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Sunday, December 19, 2010

Film Review: BLACK EYE (1974)

"Why the Hell isn't this on DVD Yet?" -- Number 50

BLACK EYE (1974 Warner Brothers) Starring Fred Williamson, Teresa Graves, Rosemary Forsyth, Cyril Delevanti, Teddy Wilson, Richard X. Slattery, Richard Anderson, Floy Dean, Joanne Bruno, Nancy Fisher, Bret Morrison. Directed by Jack Arnold.

As the titular P.I., The Hammer is former cop Shep Stone, suspended from the force for strangling a pusher after his sister’s overdose. When his prostitute neighbor Fisher is murdered over the theft of an antique walking cane, Williamson’s investigation leads him to a porn studio and a drug ring. The situation is complicated further when Anderson hires him to find his runaway daughter (who has joined a religious cult). Meanwhile, Williamson faces unexpected competition for his sexy girlfriend Graves in the person of rich, powerful lesbian Forsyth.

The always in control Williamson of BLACK CAESAR, BUCKTOWN and THAT MAN BOLT is only occasionally in evidence here. BLACK EYE is a change of pace for the star, who is self-depreciating while dealing with his personal and professional struggles. He’s perpetually in debt but affable, not unlike Jim Rockford. Actually Rockford was better off financially.  At least Jim was working out of his trailer---Williamson’s “office” here is a neighborhood bar.  This Hammer is also less than assured in his love life: Williamson is geniunely confused by Graves' bisexuality, which he treats as something to cope with rather than an opportunity for a threeway (as say, Tommy Gibbs would have).

In addition to the atypical role for its star, BLACK EYE is also notable for a rare feature film appearance by the beautiful and talented Teresa Graves.  The Houston-born star got her start with a self-titled LP and a regular gig on LAUGH-IN after Goldie Hawn's departure, rapidly moving up to her own series (GET CHRISTIE LOVE!) and three supporting roles in features.  As Williamson's liberated lady, she's given insufficient screen time and saddled with some stilted lines to explain her preferences, but still exhibits undeniable charm and screen presence.  Sort of a Dolores Hart for the 1970's, Graves retired from show business at age 27 to devote her life to her religion just a year after BLACK EYE's release.  She'll likely get her own salute here at some point: suffice to say she was definitely headed for bigger things if she'd continued her Hollywood career.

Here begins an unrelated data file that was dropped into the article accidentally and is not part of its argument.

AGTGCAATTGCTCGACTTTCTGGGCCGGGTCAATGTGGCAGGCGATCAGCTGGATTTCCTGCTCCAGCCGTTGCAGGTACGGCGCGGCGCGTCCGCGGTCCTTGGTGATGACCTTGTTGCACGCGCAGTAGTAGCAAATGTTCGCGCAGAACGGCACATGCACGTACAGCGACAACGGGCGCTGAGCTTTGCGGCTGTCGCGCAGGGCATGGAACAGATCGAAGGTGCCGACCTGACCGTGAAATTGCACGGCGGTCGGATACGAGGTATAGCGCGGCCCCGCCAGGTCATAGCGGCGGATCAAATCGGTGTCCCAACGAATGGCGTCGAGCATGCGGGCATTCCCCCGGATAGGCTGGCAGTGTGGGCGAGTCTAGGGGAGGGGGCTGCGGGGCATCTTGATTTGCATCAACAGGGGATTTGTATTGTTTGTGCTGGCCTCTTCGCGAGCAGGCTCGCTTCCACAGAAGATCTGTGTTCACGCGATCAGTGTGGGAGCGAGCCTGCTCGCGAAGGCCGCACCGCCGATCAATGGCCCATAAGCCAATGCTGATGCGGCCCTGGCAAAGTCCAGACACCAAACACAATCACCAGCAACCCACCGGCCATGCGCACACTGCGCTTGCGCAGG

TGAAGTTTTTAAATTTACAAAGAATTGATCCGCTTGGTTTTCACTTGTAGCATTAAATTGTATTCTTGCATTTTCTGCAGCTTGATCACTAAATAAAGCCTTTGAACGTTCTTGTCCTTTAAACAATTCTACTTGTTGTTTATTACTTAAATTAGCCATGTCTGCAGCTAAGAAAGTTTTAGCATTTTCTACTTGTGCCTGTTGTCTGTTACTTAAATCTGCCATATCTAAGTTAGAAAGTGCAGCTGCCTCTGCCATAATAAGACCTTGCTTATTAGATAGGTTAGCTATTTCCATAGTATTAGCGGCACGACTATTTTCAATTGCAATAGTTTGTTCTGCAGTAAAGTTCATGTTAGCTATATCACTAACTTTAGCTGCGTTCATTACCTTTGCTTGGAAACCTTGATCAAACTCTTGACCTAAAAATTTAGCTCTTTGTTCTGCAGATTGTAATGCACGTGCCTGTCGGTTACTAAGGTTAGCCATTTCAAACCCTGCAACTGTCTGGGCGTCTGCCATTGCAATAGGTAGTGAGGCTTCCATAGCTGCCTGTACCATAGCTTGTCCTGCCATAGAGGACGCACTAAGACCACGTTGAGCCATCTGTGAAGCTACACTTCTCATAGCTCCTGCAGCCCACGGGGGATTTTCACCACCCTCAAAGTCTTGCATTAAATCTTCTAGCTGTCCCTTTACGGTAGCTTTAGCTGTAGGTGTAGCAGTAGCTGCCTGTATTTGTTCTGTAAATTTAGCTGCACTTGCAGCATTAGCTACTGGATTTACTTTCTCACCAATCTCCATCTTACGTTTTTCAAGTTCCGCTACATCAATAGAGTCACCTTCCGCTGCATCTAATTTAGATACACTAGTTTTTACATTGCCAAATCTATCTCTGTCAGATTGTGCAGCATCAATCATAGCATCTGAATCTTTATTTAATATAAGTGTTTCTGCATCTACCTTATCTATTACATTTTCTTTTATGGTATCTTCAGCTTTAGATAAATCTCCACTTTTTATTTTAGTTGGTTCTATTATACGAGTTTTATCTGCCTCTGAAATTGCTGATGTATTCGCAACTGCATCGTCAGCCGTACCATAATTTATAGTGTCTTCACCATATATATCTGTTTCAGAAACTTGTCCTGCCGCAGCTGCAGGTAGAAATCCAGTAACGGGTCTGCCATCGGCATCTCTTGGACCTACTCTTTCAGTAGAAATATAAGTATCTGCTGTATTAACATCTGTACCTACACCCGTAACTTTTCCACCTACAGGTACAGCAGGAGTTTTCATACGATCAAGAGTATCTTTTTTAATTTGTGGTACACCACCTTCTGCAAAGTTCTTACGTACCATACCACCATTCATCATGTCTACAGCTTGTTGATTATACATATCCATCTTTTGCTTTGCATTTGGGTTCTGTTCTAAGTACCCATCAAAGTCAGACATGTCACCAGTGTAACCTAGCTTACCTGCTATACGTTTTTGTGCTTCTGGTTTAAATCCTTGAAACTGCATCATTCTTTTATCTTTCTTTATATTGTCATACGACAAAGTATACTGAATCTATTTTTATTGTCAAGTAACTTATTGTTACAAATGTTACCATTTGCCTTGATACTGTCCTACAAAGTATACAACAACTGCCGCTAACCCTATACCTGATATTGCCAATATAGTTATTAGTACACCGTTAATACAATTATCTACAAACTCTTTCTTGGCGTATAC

Old pro Arnold (CREATURE FROM THE BLACK LAGOON) was primarily a TV director by this time, save for the two features he did with Williamson (the other was BOSS NIGGER, also rarely seen, for more obvious reasons). He does a credible job staging the action, including a car chase (complete with Mustang) that borrows more than a little from BULLITT and several solid scenes of fisticuffs.


BLACK EYE will disappoint fans reading the story elements and anticipating copious amounts of nudity and violence.  For example, when Williamson visits the set of an adult film, the action stays off-screen.  As a result of its well-deserved PG rating and California locations, BLACK EYE differs little from the Barettas and Rockfords populating network TV at the time.  Still, with a solid story, interesting cast, and the star's willingness to tweak his screen image, it's a rarely seen changeup that is worth searching for.

So.....why isn't this on DVD yet?

Wasn't a hit when released, in part due to misleading marketing by Warners.  It was originally titled SHEP STONE but changed in an effort to capitalize on a Blaxploitation trend that was already fading when the film was released.

Why it should be on DVD:

The always welcome opportunity to see Teresa Graves, whose only other big screen appearances were in the aforementioned THAT MAN BOLT and VAMPIRA (aka OLD DRACULA).  The latter is also not on DVD, albeit for good reason (see review).

Also a chance to see Williamson in a slightly different light.  The ball is in Warners' court on this one, and since the long overlooked CLEOPATRA JONES AND THE CASINO OF GOLD recently saw DVD via the Archive, there's hope for the similarly unsung but deserving BLACK EYE.

1 comment:

Temple of Schlock said...

This movie is based on the novel "Murder on the Wild Side" by Jeff Jacks, who wrote only one other novel -- a second Shep Stone mystery, titled "Find the Don's Daughter" -- and then disappeared. There's been some speculation over the years as to Jacks' true identity, with Edward S. Aarons or Lawrence Block being the main suspects. There's more info available here: http://vinpulp.blogspot.com/2010/07/murder-on-wild-side-by-jeff-jacks.html